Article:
OP: I'm sorry. I'm not trying to bring you down, but that kind of "if people claim otherwise, they're lying" mindset drives me nuts. I've seen guys use it about other men who claim to find their wives hot ("C'mom - she never took off the baby weight - who's he trying to kid?") and women about other women who are happy with their partner's household contributions ("She says he actually does his share around the house - as if! We all know men just don't do housework. Why does she want us to think she's got it any better?") and lots of other situations. It pushes almost every button I've got. Teens can absolutely be really, really, really difficult to deal with. I couldn't honestly argue with that. And, I suspect I'm going to have more trouble with both dd1 and ds2. But, that doesn't mean moms who haven't had a hard time of the teen years are lying. That's just insulting.

 

 



 


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#12 of 31 Old 07-11-2011, 09:12 PM
 
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Don't feel worse lol. Relationships with teens can be a day-by-day adventure. My DD (14) were super close until like 13.5. She was a delight. I delighted in her. Then, we hit a really rough patch and she was not delightful. I couldn't say anything without it being taken as a critism. She'd be laughing about something one minute and the second I started laughing too, I was being "insensitive." I'd ask her to contribute to the household (which she did earnestly until 13.5) and she simply wouldn't do it no matter how reasonable a time frame I gave her. I could go on. She really just needed to push until she hit the wall of our tolerance. It wasn't until DH and I drew the line and said "this is it" that things started turning around.Yes, it made me sad but it's been getting progressively better since DH made her go 2 weeks without a bedroom door lol (and that was about 3 months ago.) We have our moments but we actually are starting to have fun again which is nice. I should add that DD is a straight "A", perfect citizenship, high-achieving child that I get nothing but glowing reports about how wonderful she is from every adult who interacts with her. People assume those sorts are immune to these stages but I can tell you they are not.

 

You have to take these boards with a grain of salt. It may be anonomous but people still care what others think. It's easy to be more reasonable, more rational, more the textbook parent on message boards than in real life right. Plus, you have to take perspective into account. I know mothers in real-life that see their relationship with their child as perfection and yet every time I see them together, I marvel at the disrespect they tolerate. What is "normal" to them is outrageous to me. I hear parents talk about how wonderful and respectful their kids are only to hear their kids be nasty to some poor kid behind mom's back minutes later. Sure, there will be some parents who don't have issues with their teens and that is great! I know a few IRL who didn't get hit with such issues until their child was in college (and it's not so uncommon not that adolescence seems to extend into the early 20's more and more these days.) Kids pull away and it can be a challenging, difficult and sad process. Generations of parents will concur that teenagers ARE difficult and you are NOT alone and you are NOT a bad parent for seeing a change and even mourning it a little.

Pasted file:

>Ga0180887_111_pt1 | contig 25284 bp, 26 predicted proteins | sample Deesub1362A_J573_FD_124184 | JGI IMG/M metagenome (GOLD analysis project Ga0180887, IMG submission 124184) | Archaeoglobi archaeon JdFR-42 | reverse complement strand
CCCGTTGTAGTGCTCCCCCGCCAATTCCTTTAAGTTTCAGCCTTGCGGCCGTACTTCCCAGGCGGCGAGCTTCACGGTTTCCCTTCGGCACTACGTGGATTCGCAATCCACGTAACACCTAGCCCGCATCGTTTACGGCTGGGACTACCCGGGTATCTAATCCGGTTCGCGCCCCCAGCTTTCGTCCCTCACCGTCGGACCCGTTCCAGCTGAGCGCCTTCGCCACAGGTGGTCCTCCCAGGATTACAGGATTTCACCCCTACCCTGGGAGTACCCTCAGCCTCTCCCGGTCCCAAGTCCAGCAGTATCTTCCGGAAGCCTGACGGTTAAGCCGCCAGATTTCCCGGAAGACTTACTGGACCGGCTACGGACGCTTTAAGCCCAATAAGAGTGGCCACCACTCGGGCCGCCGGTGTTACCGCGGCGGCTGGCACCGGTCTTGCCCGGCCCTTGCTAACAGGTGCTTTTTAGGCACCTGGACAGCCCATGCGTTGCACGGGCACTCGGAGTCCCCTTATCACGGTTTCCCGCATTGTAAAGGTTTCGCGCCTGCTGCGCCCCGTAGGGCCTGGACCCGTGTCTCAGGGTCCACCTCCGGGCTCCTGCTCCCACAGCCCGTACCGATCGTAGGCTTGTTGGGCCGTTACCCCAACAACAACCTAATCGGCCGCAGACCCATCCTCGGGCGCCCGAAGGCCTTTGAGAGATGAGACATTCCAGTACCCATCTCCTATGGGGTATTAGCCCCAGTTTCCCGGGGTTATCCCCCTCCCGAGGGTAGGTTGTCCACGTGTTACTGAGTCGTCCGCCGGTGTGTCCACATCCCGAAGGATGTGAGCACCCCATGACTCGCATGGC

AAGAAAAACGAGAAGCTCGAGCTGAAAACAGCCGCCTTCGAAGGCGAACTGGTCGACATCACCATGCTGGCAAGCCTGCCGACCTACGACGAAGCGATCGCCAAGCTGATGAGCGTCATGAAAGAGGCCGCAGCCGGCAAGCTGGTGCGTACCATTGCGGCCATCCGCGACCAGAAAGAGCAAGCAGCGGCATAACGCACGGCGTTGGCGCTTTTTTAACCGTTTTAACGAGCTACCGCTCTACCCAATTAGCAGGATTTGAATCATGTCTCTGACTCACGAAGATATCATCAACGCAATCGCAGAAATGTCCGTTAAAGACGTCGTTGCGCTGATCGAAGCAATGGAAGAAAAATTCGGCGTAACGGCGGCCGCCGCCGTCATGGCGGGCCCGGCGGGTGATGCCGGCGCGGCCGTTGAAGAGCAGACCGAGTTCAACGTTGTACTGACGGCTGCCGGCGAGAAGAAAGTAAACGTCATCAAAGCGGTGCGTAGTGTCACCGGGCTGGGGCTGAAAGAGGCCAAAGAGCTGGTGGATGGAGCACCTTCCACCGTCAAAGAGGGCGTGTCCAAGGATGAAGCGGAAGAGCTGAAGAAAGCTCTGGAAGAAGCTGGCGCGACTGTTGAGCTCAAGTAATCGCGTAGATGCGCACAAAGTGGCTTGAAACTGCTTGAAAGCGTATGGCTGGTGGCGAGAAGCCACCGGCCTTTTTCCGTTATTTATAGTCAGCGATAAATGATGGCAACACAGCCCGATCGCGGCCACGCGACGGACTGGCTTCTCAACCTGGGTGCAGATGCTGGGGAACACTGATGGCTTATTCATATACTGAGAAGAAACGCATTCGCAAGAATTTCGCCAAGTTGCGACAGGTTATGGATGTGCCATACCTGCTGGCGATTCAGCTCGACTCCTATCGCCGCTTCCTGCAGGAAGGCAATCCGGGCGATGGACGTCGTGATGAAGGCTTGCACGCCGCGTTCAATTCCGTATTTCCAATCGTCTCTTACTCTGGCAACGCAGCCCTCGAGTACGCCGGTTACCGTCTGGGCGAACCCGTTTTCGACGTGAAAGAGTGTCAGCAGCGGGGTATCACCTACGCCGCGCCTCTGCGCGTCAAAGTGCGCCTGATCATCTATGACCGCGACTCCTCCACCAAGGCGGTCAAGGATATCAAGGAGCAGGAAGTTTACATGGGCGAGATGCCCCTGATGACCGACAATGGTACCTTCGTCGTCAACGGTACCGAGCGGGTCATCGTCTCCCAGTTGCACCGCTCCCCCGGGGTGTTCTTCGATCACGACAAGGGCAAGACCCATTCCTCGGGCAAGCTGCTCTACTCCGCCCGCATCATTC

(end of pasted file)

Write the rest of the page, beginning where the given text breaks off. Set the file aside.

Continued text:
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#13 of 31 Old 07-11-2011, 11:22 PM
 
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 Maybe it "helps" that we've been a team for so long, and they know that I am the parent who will always have their back. That I don't freak out about stuff, try to see things from their perspective, treat them with respect, and pretty much support them in every way imaginable. We are all each others biggest fans.

 



Oh, that must be it! I'd not be struggling with my teenager if I only listened, supported and respected my children! Gosh, and I thought disreguarding their needs and freaking out of everything would make things easier. If only I thought about the whole "team" thing and bonded with my child earlier!  LOL, I know you didn't mean this to be nasty or judgemental but I know your posts to be typically well thought out... You CAN  see how this comes across can't you? Fantastic, supportive and respectful parents struggle with teenagers every single day. Awesome kids who love their parents push bounderies and act out. I could say that parents that have no rebellion are permissive and let their kids walk all over them. It wouldn't be neccessarily be the truth but I'm sure you'd be pretty offended by that line of thinking. You really might as well be saying "well, if you weren't a control freak and if your kids liked you, you'd be like me and have no problems." lol

 

 

 

 

 


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#14 of 31 Old 07-12-2011, 07:59 AM
 
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Point being, NOT having a problem with your teen doesn't mean that you're lying about it, as mommy68 alleged.